"Thanks for getting back to me so quickly," the email said, "and at midnight no less."
Let's be honest, I'm not usually awake at midnight, but I was catching a plane early the next morning and the sad truth is, I'm not the easiest, nor the breeziest of travelers. Of course I was wide awake. What else would I be the night before a trip? There's always an undercurrent of nerves running through me prior to any trip.
I worry that the alarm clock won't go off; that I'll sleep through it even if it does; that I'll forget my plane ticket; that I'll miss my flight; that I won't have packed correctly, etc. Never mind that I rarely ever sleep past 6:30 am under any circumstances (what's up with that?), haven't needed an alarm clock in years, and in this case, would have ample time to prepare the following day.
Still, I dream of being that girl who casually rises, tosses a few essentials into a designer leather carry-on, applies some lipstick, and skips through security with nary a care in the world. (Oh, and while we're fantasizing, I'd also like to look like Christy Brinkly while doing so.)
Alas, that's just not me. Before going on any trip (business or pleasure), I can be found running around deep watering the beds, folding laundry, paying bills, cleaning out the refrigerator, hitting the bank, and organizing a dog sitter - and that's just at home. At work, I am getting my Sunday duties covered (thank you Jane) answering ALL my correspondence, placing advertisements, checking in with clients, and scheduling the week ahead so that I can get a jump start when I return. For me, there are a million details to attend to prior to any departure.
Thank goodness, I happen to excel in the details. In fact, if I could just convince the majority of my clients to hand over the "keys to their castle" and let me handle the details for them, I can usually get a property to market within a few short weeks - even those that require extensive painting, staging and landscaping. (Really? Really.)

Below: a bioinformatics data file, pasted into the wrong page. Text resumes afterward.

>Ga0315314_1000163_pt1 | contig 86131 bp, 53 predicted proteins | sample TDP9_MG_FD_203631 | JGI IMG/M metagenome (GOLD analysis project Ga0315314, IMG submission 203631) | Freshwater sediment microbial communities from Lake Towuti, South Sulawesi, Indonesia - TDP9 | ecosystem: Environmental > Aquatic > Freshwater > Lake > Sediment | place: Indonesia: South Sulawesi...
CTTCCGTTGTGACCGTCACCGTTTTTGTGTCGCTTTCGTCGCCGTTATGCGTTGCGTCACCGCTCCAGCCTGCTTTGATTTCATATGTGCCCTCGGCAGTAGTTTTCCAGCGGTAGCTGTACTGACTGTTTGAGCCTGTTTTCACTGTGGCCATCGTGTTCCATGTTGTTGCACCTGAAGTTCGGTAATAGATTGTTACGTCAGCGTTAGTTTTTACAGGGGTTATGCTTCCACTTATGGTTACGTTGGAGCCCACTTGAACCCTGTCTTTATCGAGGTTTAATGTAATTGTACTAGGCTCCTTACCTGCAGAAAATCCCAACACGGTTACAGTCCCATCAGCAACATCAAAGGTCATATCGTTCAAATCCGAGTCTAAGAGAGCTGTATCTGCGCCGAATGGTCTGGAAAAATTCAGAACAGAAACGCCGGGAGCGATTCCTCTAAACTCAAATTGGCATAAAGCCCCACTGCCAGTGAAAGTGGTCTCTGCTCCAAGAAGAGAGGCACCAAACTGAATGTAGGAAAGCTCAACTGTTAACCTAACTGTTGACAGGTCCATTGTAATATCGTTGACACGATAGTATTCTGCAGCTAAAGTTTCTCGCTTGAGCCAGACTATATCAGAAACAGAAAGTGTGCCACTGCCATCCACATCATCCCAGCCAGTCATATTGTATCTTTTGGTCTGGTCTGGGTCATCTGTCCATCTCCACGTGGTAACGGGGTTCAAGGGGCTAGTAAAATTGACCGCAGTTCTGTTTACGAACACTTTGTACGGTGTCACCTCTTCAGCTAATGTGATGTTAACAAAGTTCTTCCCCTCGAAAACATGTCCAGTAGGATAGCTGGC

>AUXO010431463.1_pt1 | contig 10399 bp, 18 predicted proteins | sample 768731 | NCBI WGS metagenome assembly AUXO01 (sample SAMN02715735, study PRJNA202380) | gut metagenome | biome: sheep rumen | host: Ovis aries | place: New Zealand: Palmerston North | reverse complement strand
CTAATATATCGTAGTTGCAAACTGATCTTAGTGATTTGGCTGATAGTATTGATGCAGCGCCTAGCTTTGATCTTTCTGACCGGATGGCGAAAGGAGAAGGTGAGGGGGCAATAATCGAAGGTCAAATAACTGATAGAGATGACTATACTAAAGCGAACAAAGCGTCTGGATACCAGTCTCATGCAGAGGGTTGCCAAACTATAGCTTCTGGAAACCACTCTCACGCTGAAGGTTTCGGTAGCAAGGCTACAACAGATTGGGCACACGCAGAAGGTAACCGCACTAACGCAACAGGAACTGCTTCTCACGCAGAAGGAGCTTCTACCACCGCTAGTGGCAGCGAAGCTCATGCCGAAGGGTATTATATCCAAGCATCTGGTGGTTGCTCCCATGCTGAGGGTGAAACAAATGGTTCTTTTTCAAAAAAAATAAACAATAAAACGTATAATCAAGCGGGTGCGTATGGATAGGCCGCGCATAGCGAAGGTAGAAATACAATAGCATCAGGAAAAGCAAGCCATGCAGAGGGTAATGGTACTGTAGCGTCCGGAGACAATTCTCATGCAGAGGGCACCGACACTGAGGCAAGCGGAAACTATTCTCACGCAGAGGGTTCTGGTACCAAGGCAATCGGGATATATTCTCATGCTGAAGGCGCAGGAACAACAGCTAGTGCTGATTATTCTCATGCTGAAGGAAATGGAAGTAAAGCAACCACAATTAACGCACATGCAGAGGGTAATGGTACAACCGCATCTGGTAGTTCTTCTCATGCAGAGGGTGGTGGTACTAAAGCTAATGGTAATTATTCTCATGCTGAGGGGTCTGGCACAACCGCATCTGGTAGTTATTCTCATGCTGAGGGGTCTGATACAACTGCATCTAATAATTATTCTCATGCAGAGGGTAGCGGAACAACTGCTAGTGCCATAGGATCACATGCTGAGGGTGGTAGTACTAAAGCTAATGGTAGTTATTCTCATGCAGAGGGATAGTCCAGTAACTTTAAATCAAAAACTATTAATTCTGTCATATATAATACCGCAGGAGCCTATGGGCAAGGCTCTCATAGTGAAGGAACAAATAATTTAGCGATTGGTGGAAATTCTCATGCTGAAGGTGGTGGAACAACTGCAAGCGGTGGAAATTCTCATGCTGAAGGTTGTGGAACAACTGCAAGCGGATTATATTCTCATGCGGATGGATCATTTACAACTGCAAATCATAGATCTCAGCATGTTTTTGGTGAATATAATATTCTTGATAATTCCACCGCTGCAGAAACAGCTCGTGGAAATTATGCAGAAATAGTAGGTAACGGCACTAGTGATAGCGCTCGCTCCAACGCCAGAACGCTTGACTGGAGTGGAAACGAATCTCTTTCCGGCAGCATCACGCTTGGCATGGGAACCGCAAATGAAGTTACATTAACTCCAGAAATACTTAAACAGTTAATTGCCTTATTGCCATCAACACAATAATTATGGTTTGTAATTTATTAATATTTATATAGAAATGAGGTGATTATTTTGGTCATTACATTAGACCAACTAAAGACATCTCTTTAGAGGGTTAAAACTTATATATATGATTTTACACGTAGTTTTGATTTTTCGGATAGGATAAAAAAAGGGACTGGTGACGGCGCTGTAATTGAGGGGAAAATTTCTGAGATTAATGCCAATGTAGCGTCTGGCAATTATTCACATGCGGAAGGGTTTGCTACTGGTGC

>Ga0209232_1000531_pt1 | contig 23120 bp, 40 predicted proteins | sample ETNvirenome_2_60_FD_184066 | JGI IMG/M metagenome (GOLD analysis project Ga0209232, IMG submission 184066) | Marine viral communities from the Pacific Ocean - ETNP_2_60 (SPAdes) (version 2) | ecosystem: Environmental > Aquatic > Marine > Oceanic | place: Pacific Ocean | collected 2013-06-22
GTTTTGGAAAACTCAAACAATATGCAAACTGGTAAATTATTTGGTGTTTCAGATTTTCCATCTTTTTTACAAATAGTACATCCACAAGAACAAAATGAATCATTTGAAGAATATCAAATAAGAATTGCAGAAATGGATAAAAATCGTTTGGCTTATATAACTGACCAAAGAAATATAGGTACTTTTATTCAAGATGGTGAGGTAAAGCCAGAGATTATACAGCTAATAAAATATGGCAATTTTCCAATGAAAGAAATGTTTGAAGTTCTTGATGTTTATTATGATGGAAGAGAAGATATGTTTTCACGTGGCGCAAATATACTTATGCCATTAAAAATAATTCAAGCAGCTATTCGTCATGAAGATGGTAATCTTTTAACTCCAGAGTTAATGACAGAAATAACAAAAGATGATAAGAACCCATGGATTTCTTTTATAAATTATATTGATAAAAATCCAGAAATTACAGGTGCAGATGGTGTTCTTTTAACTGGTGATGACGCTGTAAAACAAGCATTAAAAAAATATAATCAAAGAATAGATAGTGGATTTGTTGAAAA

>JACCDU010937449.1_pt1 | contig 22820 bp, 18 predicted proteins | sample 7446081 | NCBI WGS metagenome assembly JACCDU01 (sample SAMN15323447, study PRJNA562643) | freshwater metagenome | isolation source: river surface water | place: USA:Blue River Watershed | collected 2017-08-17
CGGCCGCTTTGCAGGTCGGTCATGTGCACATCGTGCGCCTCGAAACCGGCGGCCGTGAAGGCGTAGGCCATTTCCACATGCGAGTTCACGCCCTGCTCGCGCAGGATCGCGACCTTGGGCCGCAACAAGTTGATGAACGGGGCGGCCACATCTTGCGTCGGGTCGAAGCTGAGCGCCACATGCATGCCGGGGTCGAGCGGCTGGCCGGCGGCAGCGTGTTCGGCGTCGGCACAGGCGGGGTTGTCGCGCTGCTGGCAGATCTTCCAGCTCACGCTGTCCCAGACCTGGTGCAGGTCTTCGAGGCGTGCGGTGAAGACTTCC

With very little notice, I can arrange a painting crew, direct landscapers, hire window washers, meet with stagers, schedule inspections, calendar the photographer, set up the "Brokers' Tours" and "Sunday Opens," write a compelling marketing campaign, order postcards, customize signage, get a preliminary title report, and put together a disclosure binder for prospective buyers - if you'll let me. In reality, the toughest transactions are those in which a seller fails to trust the process and micro-manages the deal. (I haven't as much control over the nerves of others as I do with respect to my own.)
"People buy homes - but they sell houses," my boss, DJ Grubb, is fond of saying. That's true, but when it's reversed, and people are emotionally attached to the sale of their homes, it can be extraordinarily difficult to navigate. Frequently this happens when people have held their properties for many, many years, are really conflicted about moving, unable to let go, unrealistic about the market, or like many of us, a bit of a control freak. (May I suggest real estate as a profession for you?)
Sometimes, the only course of action is to step back and let these whirling dervishes have their way before they decide to relinquish control and let me do my job. While the ride is typically a bit bumpier when we take the long route, we usually get there - even when it involves a few false starts along the way. The bonus to the seller who allows me unrestricted access, is twofold: you get to offload your anxiety (on to me) and it typically proves more productive as well. (Consider it a win-win.) Instead of a lengthy, tension-filled transaction (aka, root canal), the process moves rather swiftly and smoothly - and believe me, quick and painless is preferable.
In a year that's once again fraught with market volatility, it is critical to get very clear about what your goals are and what you hope to accomplish once you place a home on the market - then it's my job to deliver them to you (keys please).
For now, my immediate goal was to get some sleep before the next day's journey. Now where was that phone charger anyway? I don't want to forget to pack it!
Julie Gardner, referred to as, "the pulse of Piedmont," has been writing The New Perspective for 11 years.